After Lazy Designers, I have received many suggestions and some interesting comments introducing new points of view and theories. Mainly, I have been trying to understand a bit more about three theories that have commonalities with my PhD main research theory: a rational thought behind a decision-making process.
These three theories are Later Thinking (Edward De Bono – physics), Pattern Language (Christopher Alexander – architecture) and Operational Research (methods related to software engineering and mathematics).
The theory of a Lateral Thinking has been introduced by Edward De Bono (1970). De Bono’s theory understands the making-decision process (reasoning) as a process of restructuring patterns (insight) and provoking new ones (creativity). In other words, new ideas are created or old ideas are looking from a different perspective as well as old information is putting together in a new way. A difference from rational thinking process, such as mathematical ones, De Bono explains that lateral thinking is not a linear process. In contrast, it is an organic process where the steps do not have to be sequential.
In terms of Pattern Language, Christopher Alexander (1977) developed a theory of creation by defining a sequence of activities (patterns) presented in all acts of creation. These patterns show us what we already know, but we don’t want to admit because it seems so childish, so obvious, and so primitive. Besides architectonic problems, Alexander’s theory has been used to solve complex engineering and computer science tasks.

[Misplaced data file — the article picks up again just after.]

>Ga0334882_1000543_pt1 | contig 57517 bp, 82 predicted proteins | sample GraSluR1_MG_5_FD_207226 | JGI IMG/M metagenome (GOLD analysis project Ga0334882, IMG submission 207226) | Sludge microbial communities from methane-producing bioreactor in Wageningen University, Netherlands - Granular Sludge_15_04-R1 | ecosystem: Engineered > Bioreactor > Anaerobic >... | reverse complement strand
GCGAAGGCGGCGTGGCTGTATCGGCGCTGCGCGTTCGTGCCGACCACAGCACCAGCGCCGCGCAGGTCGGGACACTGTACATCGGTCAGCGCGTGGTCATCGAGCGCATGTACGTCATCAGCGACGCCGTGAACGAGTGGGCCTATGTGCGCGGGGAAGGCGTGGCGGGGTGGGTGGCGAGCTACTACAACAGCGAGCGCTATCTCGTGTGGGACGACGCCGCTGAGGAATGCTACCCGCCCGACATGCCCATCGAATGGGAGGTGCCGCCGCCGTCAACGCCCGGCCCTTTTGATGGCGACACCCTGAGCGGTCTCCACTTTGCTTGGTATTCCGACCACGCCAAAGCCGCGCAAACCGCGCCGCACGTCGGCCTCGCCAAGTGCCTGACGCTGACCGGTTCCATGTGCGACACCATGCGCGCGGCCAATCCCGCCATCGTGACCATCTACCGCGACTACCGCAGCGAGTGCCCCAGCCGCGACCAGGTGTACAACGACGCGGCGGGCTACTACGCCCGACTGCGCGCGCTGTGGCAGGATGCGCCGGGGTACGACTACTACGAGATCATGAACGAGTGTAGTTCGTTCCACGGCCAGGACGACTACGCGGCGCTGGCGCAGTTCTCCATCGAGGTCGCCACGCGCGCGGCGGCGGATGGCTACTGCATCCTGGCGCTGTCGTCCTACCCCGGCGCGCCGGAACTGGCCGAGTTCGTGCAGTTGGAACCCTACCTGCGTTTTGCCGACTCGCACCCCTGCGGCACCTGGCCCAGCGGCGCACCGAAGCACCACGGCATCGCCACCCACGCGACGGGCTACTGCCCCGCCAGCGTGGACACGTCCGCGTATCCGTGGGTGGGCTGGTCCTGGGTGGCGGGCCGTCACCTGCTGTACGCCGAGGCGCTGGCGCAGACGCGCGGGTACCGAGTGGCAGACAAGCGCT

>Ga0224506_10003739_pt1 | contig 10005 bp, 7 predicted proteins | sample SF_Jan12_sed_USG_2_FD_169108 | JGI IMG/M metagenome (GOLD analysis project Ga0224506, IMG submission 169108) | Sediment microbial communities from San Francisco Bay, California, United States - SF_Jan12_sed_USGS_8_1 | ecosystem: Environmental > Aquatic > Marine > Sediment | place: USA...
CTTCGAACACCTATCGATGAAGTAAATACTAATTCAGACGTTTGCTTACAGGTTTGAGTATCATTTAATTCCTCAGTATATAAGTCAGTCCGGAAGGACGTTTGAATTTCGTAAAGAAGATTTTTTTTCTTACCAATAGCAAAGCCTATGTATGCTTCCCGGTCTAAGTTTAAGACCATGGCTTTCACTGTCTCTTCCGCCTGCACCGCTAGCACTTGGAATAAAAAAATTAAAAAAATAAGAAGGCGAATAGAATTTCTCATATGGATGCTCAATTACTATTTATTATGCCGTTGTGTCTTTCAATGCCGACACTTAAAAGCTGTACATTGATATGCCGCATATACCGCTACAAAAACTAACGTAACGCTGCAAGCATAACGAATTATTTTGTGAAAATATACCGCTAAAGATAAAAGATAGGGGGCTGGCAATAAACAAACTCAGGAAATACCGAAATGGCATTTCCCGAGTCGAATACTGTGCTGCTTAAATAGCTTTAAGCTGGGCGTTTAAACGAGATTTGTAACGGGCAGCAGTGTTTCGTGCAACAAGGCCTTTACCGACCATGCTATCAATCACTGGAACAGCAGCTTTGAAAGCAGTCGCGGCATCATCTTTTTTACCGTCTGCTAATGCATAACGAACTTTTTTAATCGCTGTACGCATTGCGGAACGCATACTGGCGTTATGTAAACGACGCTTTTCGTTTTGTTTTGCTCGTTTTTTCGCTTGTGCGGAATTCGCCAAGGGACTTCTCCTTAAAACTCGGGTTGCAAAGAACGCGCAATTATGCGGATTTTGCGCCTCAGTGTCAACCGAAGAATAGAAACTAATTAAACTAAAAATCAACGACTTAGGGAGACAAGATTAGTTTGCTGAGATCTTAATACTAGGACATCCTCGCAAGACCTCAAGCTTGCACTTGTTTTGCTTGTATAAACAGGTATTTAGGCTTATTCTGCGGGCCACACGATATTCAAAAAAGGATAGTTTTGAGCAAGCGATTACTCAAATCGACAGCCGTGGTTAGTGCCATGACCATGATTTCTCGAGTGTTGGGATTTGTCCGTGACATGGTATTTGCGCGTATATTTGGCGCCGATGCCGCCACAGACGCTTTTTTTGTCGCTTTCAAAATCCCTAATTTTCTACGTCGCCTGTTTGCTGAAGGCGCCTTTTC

Finally, the third of these theories deals with rational and mathematical techniques to solve complex problems (vertical thinking). These interdisciplinary techniques, called Operational research, use a wide range of mathematical and formal science methods, such as mathematical modelling, statistics, and algorithms to achieve optimal or near optimal solutions.
What all these theories have in common? In simple words, the need of some kind of rational and systematic method for developing new ideas, creating new projects and solving complex problems. Jones (1992) has discussed these same concepts from a graphic design point of view.
In addition, more closely related to diagrams, some authors, such as Cleveland (1994), Wilkinson (1999) and Kosslyn (2006) have deeply studied diagrams construction from a mathematical approach, and have developed different software to create diagrams.
To sum up, all these authors support the existence of a kind of system or mathematical component for creativity and innovation, and, at the same time, also support a systematised side of diagrams process of creation.
– Alexander, C. (1977) A pattern language : towns, buildings, construction. New York: Oxford University Press
– Alexander, C. (1979) The timeless way of building. New York: Oxford University Press
– Cleveland, W.S. (1994) The elements of Graphing Data. New Jersey, US: Hobart Press
– De Bono, E. (1970, 1990). Lateral thinking : a textbook of creativity. Harmondsworth: Penguin
– Kosslyn, S.M. (2006) Graph Design for the Eye and Mind. New York: Oxford University Press
– Wilkinson, L. (1999). The grammar of graphics. Statistics and computing. US: Springer